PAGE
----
How is this possible?

The attacker uses bots to simultaneously send requests, via multiple vectors and protocols, to the service provider. For example, the “https” server runs on ports 80 and 443. The Botnet will then try to access “random” ports that could be used to ping, ssh, ftp, etc. These devices are great for DDoS, as they have network capabilities as well as full remote-control capabilities, but their owners don’t even know they have been exploited. Incidentally, just yesterday security cameras manufactured by a company called Axis, has been verified to be remotely controlled by a malicious attacker using a software vulnerability.

What we know for sure is that devices are being sold online in places such as Alibaba and Ali Express. These devices connect to internet sensors, DVR’s, IP cams, and streamers. They receive the same software and configuration and possess default credentials.

This is a huge issue of misconfiguration and usage of invalid software. The question is what do you do with this information?

The Action Plan

The simple and short answer is that we recommend not to use open VNC as an open solution. It should not be used as a remote access program in businesses or Critical Infrastructure. There are a lot of secured remote services. If needed, use Open VNC configure it properly with user authentication and deny it access from the WAN.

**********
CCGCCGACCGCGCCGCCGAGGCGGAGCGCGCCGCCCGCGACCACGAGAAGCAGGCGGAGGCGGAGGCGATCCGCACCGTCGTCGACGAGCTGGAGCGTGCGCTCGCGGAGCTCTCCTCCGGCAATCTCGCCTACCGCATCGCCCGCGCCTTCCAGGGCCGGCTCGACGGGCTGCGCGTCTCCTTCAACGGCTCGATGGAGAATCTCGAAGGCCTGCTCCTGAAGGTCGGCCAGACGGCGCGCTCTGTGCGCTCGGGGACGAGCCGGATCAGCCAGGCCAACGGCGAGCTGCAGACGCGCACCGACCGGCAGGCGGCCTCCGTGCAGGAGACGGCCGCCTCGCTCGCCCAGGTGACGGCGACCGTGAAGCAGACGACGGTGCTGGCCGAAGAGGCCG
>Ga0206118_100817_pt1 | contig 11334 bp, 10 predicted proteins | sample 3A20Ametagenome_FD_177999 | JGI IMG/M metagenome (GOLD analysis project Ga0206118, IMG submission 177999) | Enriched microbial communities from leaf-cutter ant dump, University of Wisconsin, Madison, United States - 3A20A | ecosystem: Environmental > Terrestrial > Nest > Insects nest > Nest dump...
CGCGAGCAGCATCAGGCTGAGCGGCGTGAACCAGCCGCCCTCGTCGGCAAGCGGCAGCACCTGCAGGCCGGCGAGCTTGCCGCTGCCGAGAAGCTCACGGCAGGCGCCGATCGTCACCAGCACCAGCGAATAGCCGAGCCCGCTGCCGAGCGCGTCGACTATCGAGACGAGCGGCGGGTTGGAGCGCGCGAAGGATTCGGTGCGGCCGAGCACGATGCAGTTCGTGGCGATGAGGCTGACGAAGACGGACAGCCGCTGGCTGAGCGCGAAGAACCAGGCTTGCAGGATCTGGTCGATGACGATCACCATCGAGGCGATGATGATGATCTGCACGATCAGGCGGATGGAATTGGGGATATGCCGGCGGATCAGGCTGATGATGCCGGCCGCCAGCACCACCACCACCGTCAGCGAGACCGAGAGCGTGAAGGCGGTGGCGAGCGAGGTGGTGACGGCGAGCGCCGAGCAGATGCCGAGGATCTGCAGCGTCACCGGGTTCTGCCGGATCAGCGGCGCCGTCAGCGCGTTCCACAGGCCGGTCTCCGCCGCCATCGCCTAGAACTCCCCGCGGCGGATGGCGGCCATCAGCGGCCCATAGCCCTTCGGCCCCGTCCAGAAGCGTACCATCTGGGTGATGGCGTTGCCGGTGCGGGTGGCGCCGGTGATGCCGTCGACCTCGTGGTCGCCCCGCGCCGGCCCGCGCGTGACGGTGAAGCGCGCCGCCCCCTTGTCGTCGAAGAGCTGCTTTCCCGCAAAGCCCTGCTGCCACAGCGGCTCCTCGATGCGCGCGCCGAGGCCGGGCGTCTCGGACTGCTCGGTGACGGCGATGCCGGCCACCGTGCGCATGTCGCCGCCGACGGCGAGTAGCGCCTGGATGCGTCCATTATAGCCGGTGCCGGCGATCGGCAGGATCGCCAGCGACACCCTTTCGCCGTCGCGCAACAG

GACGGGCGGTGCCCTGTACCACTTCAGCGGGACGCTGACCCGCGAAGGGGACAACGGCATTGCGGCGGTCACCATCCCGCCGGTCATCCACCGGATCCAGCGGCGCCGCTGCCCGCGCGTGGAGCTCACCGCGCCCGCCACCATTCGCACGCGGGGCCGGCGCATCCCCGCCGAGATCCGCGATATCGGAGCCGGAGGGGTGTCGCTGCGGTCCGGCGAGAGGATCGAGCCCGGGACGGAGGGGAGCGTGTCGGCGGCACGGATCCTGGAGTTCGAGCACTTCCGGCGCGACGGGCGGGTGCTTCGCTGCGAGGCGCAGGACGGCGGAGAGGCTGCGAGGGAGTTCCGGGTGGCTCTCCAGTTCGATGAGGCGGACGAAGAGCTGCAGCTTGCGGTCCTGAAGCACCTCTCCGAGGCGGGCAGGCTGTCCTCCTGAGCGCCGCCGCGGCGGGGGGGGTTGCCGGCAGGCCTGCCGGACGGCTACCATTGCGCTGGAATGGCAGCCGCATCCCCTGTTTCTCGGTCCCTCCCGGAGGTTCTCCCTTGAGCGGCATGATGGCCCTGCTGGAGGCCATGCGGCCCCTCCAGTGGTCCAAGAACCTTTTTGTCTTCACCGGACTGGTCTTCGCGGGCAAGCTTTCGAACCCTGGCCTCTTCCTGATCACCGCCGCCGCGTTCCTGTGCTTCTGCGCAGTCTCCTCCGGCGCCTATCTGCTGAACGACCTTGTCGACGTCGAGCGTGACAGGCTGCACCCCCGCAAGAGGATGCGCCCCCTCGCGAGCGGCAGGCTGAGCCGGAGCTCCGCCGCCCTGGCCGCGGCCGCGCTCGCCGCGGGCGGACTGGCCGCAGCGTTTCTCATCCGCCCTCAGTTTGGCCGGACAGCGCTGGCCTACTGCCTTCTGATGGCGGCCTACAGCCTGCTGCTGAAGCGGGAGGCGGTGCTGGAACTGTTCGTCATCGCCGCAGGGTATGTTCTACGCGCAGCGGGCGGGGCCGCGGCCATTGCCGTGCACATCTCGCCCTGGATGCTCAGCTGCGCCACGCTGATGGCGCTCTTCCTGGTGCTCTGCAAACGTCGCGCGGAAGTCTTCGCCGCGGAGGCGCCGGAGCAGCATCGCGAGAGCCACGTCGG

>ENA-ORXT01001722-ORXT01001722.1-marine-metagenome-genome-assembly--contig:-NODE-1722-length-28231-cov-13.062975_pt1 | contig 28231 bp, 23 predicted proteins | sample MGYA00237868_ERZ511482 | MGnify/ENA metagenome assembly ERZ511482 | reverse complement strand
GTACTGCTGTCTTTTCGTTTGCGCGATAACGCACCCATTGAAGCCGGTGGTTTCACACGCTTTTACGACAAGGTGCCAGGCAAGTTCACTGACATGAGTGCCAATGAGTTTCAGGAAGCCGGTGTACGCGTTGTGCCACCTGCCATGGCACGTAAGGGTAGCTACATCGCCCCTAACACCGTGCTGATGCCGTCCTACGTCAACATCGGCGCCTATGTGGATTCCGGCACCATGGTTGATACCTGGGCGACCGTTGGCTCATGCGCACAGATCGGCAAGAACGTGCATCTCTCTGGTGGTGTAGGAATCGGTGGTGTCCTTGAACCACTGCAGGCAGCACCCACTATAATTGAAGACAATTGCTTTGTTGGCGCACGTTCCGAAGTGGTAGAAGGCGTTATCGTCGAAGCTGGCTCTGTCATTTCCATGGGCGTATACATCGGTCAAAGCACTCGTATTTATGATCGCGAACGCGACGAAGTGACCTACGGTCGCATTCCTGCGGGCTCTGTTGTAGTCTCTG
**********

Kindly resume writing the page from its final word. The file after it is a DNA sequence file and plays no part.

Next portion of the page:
However, if you have to, we suggest using it as a configuration tool with the strictest authentications and restrictions possible. You need to bind it to an internal interface, inside the circle of the organization. The main downfall is that while it is relatively easy to secure a connected device, many device owners fail to do so. Organizations that possess critical infrastructure sectors, must always run on the assumption that they have already been compromised, and take steps to both detect and defend against threat actors.

In order to protect your organization, the best course of action is to act preventatively and take action accordingly. As an organization, it is essential to fortify yourself by entrusting in a trusted vendor. This is where patching comes into play, as well as changing your default settings. It is also necessary to use red teaming or automated systems like our own Cyberscore to find these open ports (not for 3rd party vendors but rather your own infrastructure). It is important not to be left vulnerable by the vendors your work with. CyberInt’s Cyberscore runs continuous, non-intrusive scans of your assets as well as those of your vendors, in order to uncover weaknesses in your overall security posture. This platform will allow you to uncover cyber security flaws that may pose a risk for your own assets and private data.

Uncover your potential risks today, and find out what actions can be taken to protect your digital assets.